South African handicrafts huge draw at Delhi trade fair
New Delhi: Ceramics printed with ethnic African scenery, natural textiles featuring vibrant Zulu prints and animal trophies crafted with wire mesh from Cape Town are a huge draw at the annual India International Trade Fair (IITF) here.
So excited is the South African delegation that traders within two days of the fair have already started predicting a repeat of their 2008 sales when almost every stall sold its merchandise completely in the first week itself. The fair closes Nov 27.
Meet Bishop Tarambawamwe, a Cape Town-based businessman dealing in handicrafts including wire and bead work, which is beautifully embroidered in wall hangings of all types like animal trophies.
"This is my second experience here. Last time, I completely sold out in the first three days only. Looking at the excitement among people who are visiting our stall, I expect the same this year around as well," Tarambawamwe told reportes.
The artist-cum-businessman said that participating in the fair at the sprawling Pragati Maidan exposition grounds not only provides a great platform to sell but also to forge business relationship that accounts for huge numbers of after-orders.
"The sales are always good here. But I am more interested in meeting business people. I still have two business contacts here whom I met in 2008. They still place orders with me for their markets here and in the Middle East," Tarambawamwe said.
Cape Town-based businessman Patrick Sathorar, shares his fellow city-mate`s views, and says it is to develop a regular market for his merchandise that he comes here. "We have have bought just limited products. The real business starts after contacts are made."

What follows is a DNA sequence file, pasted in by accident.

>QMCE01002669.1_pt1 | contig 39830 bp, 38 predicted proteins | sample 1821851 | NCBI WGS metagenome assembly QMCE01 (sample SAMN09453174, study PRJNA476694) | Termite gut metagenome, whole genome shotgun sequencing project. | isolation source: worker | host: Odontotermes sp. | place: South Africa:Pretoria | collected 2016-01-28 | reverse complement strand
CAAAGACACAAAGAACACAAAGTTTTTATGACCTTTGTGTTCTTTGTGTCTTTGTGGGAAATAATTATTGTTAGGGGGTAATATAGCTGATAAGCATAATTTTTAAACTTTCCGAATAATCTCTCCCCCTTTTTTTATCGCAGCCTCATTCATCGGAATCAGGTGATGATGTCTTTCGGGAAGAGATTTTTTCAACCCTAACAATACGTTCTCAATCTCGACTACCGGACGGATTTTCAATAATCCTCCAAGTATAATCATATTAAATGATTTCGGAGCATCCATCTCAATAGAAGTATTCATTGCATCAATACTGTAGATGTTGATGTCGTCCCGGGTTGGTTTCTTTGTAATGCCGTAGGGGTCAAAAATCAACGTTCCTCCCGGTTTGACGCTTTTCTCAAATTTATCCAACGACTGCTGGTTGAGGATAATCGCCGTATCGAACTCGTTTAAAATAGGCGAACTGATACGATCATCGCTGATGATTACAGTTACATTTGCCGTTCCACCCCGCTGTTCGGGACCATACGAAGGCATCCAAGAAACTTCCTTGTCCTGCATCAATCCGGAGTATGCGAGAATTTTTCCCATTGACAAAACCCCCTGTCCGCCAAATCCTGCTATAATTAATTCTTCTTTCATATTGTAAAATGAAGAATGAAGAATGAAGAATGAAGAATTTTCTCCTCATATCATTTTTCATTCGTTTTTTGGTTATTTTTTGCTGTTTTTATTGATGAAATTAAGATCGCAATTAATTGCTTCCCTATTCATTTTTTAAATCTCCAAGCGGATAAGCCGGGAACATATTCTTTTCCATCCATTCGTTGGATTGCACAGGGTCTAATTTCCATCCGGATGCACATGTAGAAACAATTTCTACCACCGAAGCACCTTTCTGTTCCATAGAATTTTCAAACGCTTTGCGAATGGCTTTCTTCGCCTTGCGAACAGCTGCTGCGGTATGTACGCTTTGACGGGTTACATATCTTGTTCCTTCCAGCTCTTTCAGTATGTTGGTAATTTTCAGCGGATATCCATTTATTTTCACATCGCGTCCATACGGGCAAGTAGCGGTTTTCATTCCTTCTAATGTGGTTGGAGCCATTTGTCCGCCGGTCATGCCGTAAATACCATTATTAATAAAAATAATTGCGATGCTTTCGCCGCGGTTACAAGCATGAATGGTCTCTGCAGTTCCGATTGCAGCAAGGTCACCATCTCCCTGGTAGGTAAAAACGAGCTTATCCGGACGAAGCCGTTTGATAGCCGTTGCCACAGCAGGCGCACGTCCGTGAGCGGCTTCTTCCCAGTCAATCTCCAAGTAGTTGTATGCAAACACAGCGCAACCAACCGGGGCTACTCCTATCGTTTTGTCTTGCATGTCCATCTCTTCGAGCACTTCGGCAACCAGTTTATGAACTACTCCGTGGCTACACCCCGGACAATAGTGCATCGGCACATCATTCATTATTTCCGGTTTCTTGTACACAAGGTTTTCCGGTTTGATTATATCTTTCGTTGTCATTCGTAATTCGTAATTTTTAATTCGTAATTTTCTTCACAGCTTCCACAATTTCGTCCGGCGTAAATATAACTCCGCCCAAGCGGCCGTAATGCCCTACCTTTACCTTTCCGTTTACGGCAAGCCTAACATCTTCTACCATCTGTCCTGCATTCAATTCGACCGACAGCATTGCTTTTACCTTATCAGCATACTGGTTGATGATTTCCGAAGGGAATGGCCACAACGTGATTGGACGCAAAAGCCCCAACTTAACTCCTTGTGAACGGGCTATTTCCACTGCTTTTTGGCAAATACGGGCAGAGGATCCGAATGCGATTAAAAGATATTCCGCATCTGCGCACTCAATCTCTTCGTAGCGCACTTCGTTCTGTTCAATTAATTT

Others in the South African trade contingent like African Art Centre from Kwazulu Natal and Zifunge Trading from Eastern Cape were banking on the similar cultural and customer preferences that South African art shares with India to boost sales.
"There are vast similarities between our cultures. South Africa like India is also rich in culture. I think young Indian customers would prefer the ethnic design and prints," said Ydiswe Sodwee Sodwele.
The South African contingent is the biggest from the continent and includes goods like textile, beaded jewellery, hand-made ceramics, wood sculptures, leather goods, painting and an assortment of traditional wall hangings from all the regions of the country.
The excitement in the African delegation can also be measured by the fact that it is led by Deputy Minister of Trade and Industry Elizabeth Thabethe who is also slated to hold talks with her Indian counterpart Jyotiraditya Scindia.
"We have brought 19 South African businessmen also from the field of art and craft. This is to promote trade relations with India. Similar activities are also set to take place with Brazil," said a delegation official.
"There has been a lot of excitement in South Africa about this fair. India is a very big market, an economic power. We also share good relations though IBSA (India-Brazil-South Africa) forum."